Category Archives: War of 1812

The War of 1812 – 1814 will be commemorated 2012 to 2014. Lots of barn quilts and trails will be inspired by this celebration of peace between two great countries: U.S. and Canada.


Hosted by Tom and Trish May Farms, 677 Longwoods Road, Wardsville.

Brock gave Tecumseh a Pocket Compass when they met to plan their attack on Fort Detroit. After his death at the Battle of the Thames on October 5, 1813, a warrior requested that the compass be engraved in Tecumseh’s memory.

“Sell a country! Why not sell the air, the clouds, the great sea as well as the earth?” Tecumseh asked. Tecumseh had a genius for strategy.  He was a man of intelligence, eloquence, courage and character, a relentless enemy but a merciful victor to captives. He was respected and held in high esteem by friend and foe alike. While fierce and fearless in warfare, Tecumseh was an honourable opponent. Ever “merciful and magnanimous,” this “gallant and impetuous spirit” learned idealism and compassion from his brother The Prophet, and was never savage or sadistic to his captives.

When no less a personage than Isaac Brock said of him, “A more sagacious or gallant warrior does not exist,” he was speaking of one of the continent’s unforgettable sachems, perhaps, the most lauded Aboriginal leader in North American history.

Excerpt from Upper Canada History Narratives: Tecumseh



Hosted by Scott and Lenore Patterson, 406 Longwoods Rd, Newbury, ON


My name is Elizabeth Bedford. I am 78 years old in this the year of our Lord, 1850. I guess you’re wanting me to tell what it was like when my husband Robert and I came to take possession of the land granted him by the British Crown for his military service in the American Revolution.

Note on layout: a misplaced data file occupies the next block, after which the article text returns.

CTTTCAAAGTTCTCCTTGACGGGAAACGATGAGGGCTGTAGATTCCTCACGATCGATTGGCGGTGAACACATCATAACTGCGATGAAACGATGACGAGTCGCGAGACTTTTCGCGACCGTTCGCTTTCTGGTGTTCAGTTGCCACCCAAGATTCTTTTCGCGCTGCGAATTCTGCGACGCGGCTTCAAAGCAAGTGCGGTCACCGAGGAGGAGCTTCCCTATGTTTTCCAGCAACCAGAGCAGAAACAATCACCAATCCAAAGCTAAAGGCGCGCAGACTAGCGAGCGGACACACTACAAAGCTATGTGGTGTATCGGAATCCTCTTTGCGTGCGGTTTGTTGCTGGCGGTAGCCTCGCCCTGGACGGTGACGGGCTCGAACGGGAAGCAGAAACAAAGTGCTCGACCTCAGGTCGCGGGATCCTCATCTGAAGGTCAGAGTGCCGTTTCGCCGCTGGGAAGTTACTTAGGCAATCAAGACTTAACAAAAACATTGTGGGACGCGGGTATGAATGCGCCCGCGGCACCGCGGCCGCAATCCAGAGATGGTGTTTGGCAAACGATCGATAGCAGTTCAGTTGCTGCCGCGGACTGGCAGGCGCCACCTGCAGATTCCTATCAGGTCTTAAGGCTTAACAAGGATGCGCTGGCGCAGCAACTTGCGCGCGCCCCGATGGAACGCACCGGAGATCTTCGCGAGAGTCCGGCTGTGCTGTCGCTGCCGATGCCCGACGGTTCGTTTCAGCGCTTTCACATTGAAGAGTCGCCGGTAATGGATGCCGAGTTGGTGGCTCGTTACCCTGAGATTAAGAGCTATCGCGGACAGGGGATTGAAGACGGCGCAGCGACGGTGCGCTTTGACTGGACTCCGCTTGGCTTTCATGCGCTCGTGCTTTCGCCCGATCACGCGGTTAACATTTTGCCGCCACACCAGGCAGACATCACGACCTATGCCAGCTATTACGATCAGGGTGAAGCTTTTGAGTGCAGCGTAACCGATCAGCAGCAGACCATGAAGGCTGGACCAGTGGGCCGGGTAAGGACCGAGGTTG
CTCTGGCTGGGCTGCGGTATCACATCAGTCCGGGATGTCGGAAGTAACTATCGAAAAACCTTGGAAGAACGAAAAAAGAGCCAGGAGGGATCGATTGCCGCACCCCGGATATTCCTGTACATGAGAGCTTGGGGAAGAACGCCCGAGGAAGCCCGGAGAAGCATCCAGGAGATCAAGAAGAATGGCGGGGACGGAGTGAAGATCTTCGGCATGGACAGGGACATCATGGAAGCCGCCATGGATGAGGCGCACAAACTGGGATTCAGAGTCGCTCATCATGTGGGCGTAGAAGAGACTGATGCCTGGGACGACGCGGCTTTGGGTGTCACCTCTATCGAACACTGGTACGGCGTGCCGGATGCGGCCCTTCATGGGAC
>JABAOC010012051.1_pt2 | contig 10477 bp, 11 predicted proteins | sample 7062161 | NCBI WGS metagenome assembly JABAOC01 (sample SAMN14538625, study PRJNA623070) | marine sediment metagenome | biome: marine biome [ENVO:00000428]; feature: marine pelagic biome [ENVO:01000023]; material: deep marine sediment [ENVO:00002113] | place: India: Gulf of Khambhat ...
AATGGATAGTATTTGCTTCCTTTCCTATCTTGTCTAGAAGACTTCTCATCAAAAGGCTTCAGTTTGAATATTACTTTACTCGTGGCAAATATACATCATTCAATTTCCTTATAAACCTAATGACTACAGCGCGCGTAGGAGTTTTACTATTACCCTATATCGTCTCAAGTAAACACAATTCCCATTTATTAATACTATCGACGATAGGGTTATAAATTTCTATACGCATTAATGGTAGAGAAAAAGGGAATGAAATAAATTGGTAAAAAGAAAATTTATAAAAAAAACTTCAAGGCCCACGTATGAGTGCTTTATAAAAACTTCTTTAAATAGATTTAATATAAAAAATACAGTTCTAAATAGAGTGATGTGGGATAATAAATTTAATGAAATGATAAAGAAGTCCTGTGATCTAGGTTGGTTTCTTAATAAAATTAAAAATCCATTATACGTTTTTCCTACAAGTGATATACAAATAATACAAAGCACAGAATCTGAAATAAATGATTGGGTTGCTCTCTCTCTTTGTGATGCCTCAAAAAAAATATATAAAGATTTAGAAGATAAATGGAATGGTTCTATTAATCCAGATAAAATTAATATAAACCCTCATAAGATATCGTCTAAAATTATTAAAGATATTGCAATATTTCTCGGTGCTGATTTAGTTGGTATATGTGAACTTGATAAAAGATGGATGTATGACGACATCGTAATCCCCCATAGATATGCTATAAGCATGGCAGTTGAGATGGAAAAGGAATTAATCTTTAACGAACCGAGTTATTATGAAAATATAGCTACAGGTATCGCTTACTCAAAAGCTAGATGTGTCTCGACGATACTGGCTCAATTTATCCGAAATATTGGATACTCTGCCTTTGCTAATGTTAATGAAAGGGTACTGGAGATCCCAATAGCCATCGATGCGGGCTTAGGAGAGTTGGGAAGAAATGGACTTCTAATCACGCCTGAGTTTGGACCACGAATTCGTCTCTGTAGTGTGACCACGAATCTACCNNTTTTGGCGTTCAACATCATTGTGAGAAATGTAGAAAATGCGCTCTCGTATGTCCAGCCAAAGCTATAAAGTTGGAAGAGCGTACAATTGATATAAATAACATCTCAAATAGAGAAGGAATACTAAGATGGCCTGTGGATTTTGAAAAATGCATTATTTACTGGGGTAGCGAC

My heart sank at the sight of the mighty trees whose huge trunks stretched to the veryheavens and whose canopy of leaves were so dense that the light of day could not penetrate to where we stood.

At first I cursed the forest, its gloominess,its dangers — thieves and wild animals. I dared not let the children out of my sight for many an adult was known to lose his way. Read the rest of this entry

Maple Leaf

Hosted by the Johnston Farm, 15734 Longwoods Rd., Bothwell, Chatham-Kent, ON

Maple Leaf

A slit slashed in the tree allowed the sap to drip down a sliver of wood into a hand carved wooden container or a birch bark pail.   Sap was  gathered and assembled at the sugar camp where whole families maintained the fires.

The syrup was constantly stirred and poured at the proper moment into moulds. Continued stirring produced fine white granular sugar.  All this was a highly skilled, labour intensive process. Maple sugar was a  valuable trade item for the Chippewa. A sugar camp of 300 trees could produce 600 pounds of sugar a year.   Settlers  learned the  process from their neighbours.

The Moravian diaries report that March 14, 1813, amidst the chaos of war,  the sugar camps were in full production. The familiar springtime routine must have been  a comforting  experience in those troubling times.